There seems to be a huge misunderstanding about what timecode is and what timecode can do. I lay most of the blame for this on manufactures that make claims such as “Our Timecode Gadget Will Keep Your Cameras in Sync” or “by connecting our wireless time code device to both your audio recorder and camera everything will remain in perfect sync”. These claims are almost never actually true.
What is “Sync”.
First we have to consider what we mean when we talk about “sync” or synchronisation. A dictionary definition would be something like “the operation or activity of two or more things at the same time or rate.” For film and video applications if we are talking about 2 cameras they would be said to be in sync when both start recording each frame that they record at exactly the same moment in time and then over any period of time they record exactly the same number of frames, each frame starting and ending at precisely the same moment.
What is “Timecode”.
Next we have to consider what time code is. Timecode is a numerical value that is attached to each frame of a video or an audio recording in an audio device to give it a time value in hours, minutes, seconds, frames. It is used to identify individual frames and each frame must have a unique numerical value. Each individual successive frames timecode value MUST be “1” greater than the frame before (I’m ignoring drop frame for the sake of clarity here). A normal timecode stream does not feature any form of sync pulse or sync control, it is just a number value.
Controlling the “Frame Rate”.
And now we have to consider what controls the frame rate that a camera or recorder records at. The frame rate the camera records at is governed by the cameras internal sync or frame clock. This is normally a circuit controlled by a crystal oscillator. It’s worth noting that these circuits can be affected by heat and at different temperatures there may be very slight variations in the frequency of the sync clock. Also this clock starts when you turn the camera on, so the exact starting moment of the sync clock depends on the exact moment the camera is switched on. If you were to randomly turn on a bunch of cameras their sync clocks would all be running out of sync. Even if you could press the record button on each camera at exactly the same moment, each would start recording the first frame at a very slightly different moment in time depending on where in the frame rate cycle the sync clock of each camera is. In higher end cameras there is often a way to externally control the sync clock via an input called “Genlock”. Applying a synchronisation signal to the cameras Genlock input will pull the cameras sync clock into precise sync with the sync signal and then hold it in sync.
And the issue is………..
Timecode doesn’t perform a sync function. To SYNCHRONISE two cameras or a camera and audio recorder you need a genlock sync signal and timecode isn’t a sync signal, timecode is just a frame count number. So timecode cannot synchronise 2 devices. The camera’s sync/frame clock might be running at a very slightly different frame rate to the clock of the source of the time code. When feeding timecode to a camera the camera might already be part way through a frame when the timecode value for that frame arrives, making it too late to be added, so there will be an unavoidable offset. Across multiple cameras this offset will vary, so it is completely normal to have a +/- 2 frame (sometimes more) offset amongst several cameras at the start of each recording.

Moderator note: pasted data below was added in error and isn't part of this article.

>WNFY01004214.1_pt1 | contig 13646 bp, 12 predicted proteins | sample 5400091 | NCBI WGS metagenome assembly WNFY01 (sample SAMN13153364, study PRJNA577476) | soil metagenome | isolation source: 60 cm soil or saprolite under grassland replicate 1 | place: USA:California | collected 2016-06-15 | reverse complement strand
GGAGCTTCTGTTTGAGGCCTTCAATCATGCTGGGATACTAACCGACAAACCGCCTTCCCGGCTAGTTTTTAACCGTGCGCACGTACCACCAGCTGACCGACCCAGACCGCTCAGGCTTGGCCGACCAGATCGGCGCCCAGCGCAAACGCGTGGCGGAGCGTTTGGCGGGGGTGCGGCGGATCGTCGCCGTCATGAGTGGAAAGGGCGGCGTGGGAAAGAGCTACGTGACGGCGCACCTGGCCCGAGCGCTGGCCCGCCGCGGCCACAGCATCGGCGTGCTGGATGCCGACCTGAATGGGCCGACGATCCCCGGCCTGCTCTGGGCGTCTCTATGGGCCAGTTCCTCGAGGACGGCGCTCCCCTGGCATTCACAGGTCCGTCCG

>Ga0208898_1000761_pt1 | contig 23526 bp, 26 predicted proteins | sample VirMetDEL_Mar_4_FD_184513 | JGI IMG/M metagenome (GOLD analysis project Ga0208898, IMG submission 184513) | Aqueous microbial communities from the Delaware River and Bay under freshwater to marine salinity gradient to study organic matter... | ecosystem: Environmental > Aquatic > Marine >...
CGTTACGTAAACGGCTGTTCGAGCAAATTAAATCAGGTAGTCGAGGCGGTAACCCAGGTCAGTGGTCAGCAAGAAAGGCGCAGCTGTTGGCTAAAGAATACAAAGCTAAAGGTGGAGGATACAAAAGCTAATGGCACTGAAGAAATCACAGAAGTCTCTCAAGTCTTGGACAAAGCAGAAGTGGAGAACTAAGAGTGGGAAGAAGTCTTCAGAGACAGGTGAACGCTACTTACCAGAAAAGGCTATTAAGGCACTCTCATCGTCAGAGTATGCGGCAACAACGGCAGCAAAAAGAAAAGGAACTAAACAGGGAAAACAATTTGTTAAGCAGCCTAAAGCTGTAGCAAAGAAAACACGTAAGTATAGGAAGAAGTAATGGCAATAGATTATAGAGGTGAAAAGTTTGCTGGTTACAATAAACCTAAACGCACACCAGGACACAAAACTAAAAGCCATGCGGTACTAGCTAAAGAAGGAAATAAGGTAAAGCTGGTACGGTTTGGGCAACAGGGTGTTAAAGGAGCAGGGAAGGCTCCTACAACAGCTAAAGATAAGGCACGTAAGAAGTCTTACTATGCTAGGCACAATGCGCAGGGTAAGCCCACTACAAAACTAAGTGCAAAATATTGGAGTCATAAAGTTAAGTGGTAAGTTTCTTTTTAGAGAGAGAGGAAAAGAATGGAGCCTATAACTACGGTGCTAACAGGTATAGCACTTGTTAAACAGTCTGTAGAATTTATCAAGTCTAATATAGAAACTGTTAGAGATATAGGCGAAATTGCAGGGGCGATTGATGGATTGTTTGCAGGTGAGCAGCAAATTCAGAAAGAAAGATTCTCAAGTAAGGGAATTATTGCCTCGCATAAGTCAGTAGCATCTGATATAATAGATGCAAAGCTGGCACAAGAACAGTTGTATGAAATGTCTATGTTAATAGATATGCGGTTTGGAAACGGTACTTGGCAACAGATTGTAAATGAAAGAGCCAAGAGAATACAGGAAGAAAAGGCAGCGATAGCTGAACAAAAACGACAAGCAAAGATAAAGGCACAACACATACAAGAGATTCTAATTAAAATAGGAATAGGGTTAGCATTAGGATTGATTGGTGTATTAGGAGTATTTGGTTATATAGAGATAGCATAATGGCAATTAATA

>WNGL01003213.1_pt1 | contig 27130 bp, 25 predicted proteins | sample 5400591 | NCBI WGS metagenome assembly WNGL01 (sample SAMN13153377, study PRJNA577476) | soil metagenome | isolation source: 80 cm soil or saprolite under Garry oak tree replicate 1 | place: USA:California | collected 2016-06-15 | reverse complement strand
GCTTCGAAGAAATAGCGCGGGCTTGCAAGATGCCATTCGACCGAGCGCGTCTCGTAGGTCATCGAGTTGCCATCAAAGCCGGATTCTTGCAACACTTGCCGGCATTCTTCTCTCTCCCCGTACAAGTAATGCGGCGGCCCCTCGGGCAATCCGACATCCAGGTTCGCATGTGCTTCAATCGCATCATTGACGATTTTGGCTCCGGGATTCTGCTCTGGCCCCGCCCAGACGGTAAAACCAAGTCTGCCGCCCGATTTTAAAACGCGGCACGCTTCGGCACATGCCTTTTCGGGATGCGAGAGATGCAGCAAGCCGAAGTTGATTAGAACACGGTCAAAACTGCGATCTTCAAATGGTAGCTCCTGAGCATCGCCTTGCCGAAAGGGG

And once you start to record the problems can get even worse…
If the camera’s frame clock is running slightly faster than the clock of the TC source then perhaps the camera might record 500 frames but only receive 498 timecode values – So what happens for the 2 extra frames the camera records in this time? The answer is the camera will give each frame in the sequence a unique numerical value that increments by 1, so the extra frames will have the necessary 2 additional TC values. And as a result the TC in the camera at the end of the clip will be an additional 2 frames different to that of the TC source. The TC from the source and the TC from the camera won’t exactly match, they won’t be in sync or “two or more things at the same time or rate”, they will be different.
The longer the clip that you record, the greater these errors become as the camera and TC source drift further apart.
Before you press record on the camera, the cameras TC clock will follow the external TC input. But as soon as you press record, every recorded frame MUST have a unique new numerical value 1 greater than the previous frame, regardless of what value is on the external TC input. So the cameras TC clock will count the frames recorded. And the number of frames recorded is governed by the camera sync/frame clock, NOT the external TC.
So in reality the ONLY way to truly synchronise the timecode across multiple cameras or audio devices is to use a sync clock connected to the GENLOCK input of each device.
Connecting an external TC source to a cameras TC input is likely to result in much closer TC values for both the audio recorder and camera(s) than no connection at all. But don’t be surprised if you see small 1 or 2 frame errors at the start of clips due to the exact timing of when the TC number arrives at the camera relative to when the camera starts to record the first frame and then possibly much larger errors at the ends of clips, these errors are expected and normal. If you can’t genlock everything with a proper sync signal, a better way to do it is to use the camera as the TC source and feed the TC from the camera to the audio recorder. Audio recorders don’t record in frames, they just lay the TC values alongside the audio. As an audio recorder doesn’t need to count frames the TC values will always be in the right place in the audio file to match the cameras TC frame count.